Does Netflix’s Resident Evil Exist in the Same Canon as the Games?

Exclusive: showrunner Andrew Dabb reveals whether Netflix's Resident Evil series exists in the same continuity as the video games from Capcom.

Netflix Resident Evil Zombie
Photo: Netflix

This Resident Evil article contains spoilers.

The big question for longtime Resident Evil fans with regards to Netflix’s new take on the franchise is whether or not it exists within the same canon as the games. Does this show continue or enhance the timeline of the video games in some way?

The definitive answer is revealed in episode 7, “Parasite,” in which we learn that the show’s Albert Wesker (Lance Reddick), father to Jade (Ella Balinska/Tamara Smart) and Billie (Adeline Rudolph/Siena Agudong), is one of several clones the Wesker from the games made of himself. We even see Reddick don the signature leather trench coat and shades for a short flashback scene in which the original Wesker physically and verbally abuses every soul in his vicinity, as only he can.

“I think Wesker from the games kind of gets pigeonholed into being this villain with a Superman complex,” showrunner Andrew Dabb tells Den of Geek. “But if you look at his backstory, there’s a real story of trauma there. If you really look at the lore, you understand why he became the guy he became.”

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According to lore, Wesker was taken from his family as a child by the founder of the Umbrella Corporation, Oswell E. Spencer, who essentially brainwashed Albert and experimented on his body. Traumatic indeed.

For Dabb and his team, the show’s mission was always to build on and continue the story from the games while introducing new characters that could carry the story forward. “You have 25-30 years of lore from the games to look at,” he says. “I’m a big fan of the games, but not everyone who watches the show will have played one of the games or any of the games. Probably not all of the games. So it’s like, how do you parse things out so that people can understand that story [in the context of the show] but also build on the lore so that longtime fans find it interesting?”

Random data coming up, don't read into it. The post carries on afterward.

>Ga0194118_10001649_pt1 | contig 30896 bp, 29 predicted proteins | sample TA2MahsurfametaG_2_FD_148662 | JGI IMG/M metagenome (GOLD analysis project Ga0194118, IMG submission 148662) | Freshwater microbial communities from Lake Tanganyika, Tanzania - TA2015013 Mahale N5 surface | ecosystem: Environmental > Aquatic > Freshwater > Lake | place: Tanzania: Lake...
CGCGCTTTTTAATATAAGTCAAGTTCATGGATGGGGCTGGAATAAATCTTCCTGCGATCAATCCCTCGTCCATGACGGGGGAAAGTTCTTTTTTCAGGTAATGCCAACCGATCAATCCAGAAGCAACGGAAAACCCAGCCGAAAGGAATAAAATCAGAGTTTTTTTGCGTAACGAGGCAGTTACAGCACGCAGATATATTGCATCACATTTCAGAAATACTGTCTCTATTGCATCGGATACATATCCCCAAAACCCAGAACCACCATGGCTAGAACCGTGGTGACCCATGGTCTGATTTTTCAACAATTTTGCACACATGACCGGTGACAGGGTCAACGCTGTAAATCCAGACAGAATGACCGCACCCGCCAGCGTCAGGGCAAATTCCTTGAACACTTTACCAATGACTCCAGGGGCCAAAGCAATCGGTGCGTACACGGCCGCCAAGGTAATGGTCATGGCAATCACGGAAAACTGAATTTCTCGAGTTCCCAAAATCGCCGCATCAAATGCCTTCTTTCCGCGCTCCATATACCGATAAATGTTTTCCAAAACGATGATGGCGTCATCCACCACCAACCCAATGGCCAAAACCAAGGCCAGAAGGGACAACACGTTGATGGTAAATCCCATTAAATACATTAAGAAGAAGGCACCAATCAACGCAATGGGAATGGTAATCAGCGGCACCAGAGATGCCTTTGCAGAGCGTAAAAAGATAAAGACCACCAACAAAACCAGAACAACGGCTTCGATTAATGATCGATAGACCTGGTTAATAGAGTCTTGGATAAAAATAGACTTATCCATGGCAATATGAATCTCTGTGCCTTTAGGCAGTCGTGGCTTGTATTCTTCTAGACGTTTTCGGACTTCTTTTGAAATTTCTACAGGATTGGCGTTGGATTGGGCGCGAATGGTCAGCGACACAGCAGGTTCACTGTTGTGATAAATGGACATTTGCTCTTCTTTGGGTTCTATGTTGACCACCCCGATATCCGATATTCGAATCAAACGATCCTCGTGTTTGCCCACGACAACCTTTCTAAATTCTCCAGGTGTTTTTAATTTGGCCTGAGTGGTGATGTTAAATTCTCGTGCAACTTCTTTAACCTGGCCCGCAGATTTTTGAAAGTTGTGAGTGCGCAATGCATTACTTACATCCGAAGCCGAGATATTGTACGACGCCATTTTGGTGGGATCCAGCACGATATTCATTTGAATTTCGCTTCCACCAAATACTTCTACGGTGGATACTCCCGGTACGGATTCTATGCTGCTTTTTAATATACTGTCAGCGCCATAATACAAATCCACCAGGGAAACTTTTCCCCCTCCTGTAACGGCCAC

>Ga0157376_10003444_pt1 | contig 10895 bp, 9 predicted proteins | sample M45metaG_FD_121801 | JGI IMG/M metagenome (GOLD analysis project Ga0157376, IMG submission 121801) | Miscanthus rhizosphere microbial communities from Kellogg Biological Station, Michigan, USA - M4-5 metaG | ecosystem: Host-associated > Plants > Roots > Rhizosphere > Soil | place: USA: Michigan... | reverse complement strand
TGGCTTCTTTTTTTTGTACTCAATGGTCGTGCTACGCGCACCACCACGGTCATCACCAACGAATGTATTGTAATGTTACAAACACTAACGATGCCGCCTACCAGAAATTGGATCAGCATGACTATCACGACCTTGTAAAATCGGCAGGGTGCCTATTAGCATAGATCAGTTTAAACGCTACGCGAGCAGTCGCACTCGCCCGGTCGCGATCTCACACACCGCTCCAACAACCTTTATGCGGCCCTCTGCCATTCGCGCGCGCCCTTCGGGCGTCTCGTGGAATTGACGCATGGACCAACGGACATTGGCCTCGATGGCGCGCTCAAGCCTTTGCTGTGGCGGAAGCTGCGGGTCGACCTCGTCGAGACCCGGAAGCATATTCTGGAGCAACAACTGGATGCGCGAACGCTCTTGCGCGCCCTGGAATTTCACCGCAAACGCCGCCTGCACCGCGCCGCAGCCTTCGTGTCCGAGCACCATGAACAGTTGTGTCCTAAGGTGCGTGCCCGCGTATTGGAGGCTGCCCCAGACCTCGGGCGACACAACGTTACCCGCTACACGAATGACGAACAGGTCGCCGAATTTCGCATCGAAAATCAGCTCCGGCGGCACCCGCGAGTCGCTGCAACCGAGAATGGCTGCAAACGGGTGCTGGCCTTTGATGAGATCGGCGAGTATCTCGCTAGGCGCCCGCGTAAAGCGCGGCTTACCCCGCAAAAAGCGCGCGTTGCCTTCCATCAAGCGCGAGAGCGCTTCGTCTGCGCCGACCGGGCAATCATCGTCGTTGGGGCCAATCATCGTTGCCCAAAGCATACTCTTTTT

While the show’s Albert Wesker is different from the man we see in the games, and his daughters are new characters entirely, they’re still connected to the original games in a very direct way. And while the original Wesker died in a volcano in RE5 (as is hilariously eluded to by Bert, another clone, on the show), his legacy is felt even in the show’s 2036 timeline, in which Billie bears a striking resemblance to the first Wesker in more ways than one.

“Albert and Bert are his children, literally his genetic copies,” Dabb explains. “And he’s not a great guy, so if you were the clone of Hitler or Genghis Khan, does that make you evil? I think that’s something they struggle with. As the series goes on, Albert realizes that there’s a little bit of the original Wesker in there. Maybe more than he would like to acknowledge.”

There are other ties to the games in the show as well. The original Raccoon City catastrophe and its subsequent media coverup is a pillar of the main narrative; Albert’s boss Evelyn Marcus (Paola Nuñez) is the daughter of scientist and Umbrella co-founder James Marcus from the games; and in the final moments of the show, Jade opens a letter given to her by her dad before his untimely death that reads “Ada Wong” along with a Japanese address. In other words, Netflix’s Resident Evil is definitely canon, and looks to delve even deeper into its video game roots should the series continue for season 2.

Resident Evil is streaming now on Netflix.

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